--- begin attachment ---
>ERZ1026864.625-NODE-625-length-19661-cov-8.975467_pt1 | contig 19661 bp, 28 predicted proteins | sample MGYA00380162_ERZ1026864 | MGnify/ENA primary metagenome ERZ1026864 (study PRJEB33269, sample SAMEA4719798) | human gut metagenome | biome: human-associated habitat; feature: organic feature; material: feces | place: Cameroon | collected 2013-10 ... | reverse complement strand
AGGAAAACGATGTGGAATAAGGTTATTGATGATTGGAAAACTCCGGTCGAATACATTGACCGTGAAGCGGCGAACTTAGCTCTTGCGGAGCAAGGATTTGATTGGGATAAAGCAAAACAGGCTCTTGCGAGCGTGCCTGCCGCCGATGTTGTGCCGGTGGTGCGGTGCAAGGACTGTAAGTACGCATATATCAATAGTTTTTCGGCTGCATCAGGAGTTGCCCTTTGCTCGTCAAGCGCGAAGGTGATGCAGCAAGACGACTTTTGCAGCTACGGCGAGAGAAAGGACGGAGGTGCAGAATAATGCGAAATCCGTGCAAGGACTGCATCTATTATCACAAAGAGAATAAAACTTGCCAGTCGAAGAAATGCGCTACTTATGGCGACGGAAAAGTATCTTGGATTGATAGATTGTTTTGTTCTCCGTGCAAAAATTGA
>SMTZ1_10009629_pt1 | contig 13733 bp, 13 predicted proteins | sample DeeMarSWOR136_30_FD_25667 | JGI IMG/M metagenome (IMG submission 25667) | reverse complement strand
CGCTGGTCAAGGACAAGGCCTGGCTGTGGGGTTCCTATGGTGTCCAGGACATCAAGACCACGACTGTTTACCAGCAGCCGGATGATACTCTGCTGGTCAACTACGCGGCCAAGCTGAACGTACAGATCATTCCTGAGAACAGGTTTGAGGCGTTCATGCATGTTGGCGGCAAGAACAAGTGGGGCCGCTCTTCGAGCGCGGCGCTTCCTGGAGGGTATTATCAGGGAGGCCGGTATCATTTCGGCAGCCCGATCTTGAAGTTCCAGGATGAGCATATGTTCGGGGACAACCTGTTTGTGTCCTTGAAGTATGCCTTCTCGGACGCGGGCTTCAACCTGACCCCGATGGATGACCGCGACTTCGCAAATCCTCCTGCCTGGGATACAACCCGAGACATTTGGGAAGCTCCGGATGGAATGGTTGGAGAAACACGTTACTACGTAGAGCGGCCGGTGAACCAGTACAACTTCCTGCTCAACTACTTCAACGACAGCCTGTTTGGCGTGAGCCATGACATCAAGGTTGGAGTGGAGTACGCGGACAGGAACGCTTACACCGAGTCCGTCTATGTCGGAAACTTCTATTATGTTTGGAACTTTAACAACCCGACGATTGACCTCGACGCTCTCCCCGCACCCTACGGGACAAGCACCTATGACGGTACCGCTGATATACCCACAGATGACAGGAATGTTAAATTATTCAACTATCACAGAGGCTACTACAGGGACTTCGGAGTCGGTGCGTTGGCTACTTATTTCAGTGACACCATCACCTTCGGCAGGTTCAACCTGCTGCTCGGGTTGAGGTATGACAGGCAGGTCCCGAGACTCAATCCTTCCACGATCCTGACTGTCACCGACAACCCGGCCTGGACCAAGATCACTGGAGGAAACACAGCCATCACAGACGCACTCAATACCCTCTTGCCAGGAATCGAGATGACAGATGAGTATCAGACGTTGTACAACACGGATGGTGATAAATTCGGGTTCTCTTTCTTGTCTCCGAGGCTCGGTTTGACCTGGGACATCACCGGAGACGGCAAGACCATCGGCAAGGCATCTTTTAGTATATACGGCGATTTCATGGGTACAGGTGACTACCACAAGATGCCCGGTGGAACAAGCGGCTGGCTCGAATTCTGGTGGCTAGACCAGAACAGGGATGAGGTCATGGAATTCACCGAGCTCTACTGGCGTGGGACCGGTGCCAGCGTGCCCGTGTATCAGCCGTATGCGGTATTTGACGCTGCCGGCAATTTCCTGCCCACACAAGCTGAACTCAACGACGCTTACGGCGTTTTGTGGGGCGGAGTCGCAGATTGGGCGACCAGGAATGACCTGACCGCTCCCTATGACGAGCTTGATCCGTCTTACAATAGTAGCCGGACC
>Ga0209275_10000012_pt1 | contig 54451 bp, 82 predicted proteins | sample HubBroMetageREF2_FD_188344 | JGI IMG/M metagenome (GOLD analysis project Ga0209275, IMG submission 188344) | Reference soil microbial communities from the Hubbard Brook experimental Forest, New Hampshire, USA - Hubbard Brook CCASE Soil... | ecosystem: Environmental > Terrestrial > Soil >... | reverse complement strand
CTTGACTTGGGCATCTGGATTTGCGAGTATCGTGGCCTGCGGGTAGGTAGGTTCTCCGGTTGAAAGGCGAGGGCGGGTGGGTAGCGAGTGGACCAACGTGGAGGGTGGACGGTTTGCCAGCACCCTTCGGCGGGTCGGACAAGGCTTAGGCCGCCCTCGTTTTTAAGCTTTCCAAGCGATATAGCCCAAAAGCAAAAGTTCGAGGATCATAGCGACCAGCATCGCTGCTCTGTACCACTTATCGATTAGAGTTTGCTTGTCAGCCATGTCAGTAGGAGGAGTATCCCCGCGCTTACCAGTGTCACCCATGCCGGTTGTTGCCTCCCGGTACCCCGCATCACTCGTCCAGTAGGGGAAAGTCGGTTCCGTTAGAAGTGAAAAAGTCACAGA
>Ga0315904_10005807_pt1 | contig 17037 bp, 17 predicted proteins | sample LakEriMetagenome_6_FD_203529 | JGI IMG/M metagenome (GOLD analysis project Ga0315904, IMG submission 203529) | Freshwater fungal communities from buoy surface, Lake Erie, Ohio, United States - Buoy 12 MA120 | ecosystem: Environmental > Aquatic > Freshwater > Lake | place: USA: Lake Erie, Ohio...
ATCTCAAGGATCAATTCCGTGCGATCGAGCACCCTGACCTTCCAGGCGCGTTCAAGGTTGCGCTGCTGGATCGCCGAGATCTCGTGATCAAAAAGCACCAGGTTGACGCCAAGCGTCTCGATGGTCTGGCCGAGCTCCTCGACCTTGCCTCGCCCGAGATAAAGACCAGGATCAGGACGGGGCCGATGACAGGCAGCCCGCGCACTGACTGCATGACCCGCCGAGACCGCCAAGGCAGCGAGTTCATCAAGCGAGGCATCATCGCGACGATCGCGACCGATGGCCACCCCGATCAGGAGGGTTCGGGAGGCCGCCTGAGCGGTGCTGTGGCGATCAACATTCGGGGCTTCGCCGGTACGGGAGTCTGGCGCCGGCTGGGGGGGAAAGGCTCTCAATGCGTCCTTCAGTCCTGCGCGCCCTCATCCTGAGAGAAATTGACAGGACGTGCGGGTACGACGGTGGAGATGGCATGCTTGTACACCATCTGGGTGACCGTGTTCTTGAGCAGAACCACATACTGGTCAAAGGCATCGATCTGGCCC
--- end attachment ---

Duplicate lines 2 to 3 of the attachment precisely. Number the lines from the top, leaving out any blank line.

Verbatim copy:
AGGAAAACGATGTGGAATAAGGTTATTGATGATTGGAAAACTCCGGTCGAATACATTGACCGTGAAGCGGCGAACTTAGCTCTTGCGGAGCAAGGATTTGATTGGGATAAAGCAAAACAGGCTCTTGCGAGCGTGCCTGCCGCCGATGTTGTGCCGGTGGTGCGGTGCAAGGACTGTAAGTACGCATATATCAATAGTTTTTCGGCTGCATCAGGAGTTGCCCTTTGCTCGTCAAGCGCGAAGGTGATGCAGCAAGACGACTTTTGCAGCTACGGCGAGAGAAAGGACGGAGGTGCAGAATAATGCGAAATCCGTGCAAGGACTGCATCTATTATCACAAAGAGAATAAAACTTGCCAGTCGAAGAAATGCGCTACTTATGGCGACGGAAAAGTATCTTGGATTGATAGATTGTTTTGTTCTCCGTGCAAAAATTGA
>SMTZ1_10009629_pt1 | contig 13733 bp, 13 predicted proteins | sample DeeMarSWOR136_30_FD_25667 | JGI IMG/M metagenome (IMG submission 25667) | reverse complement strand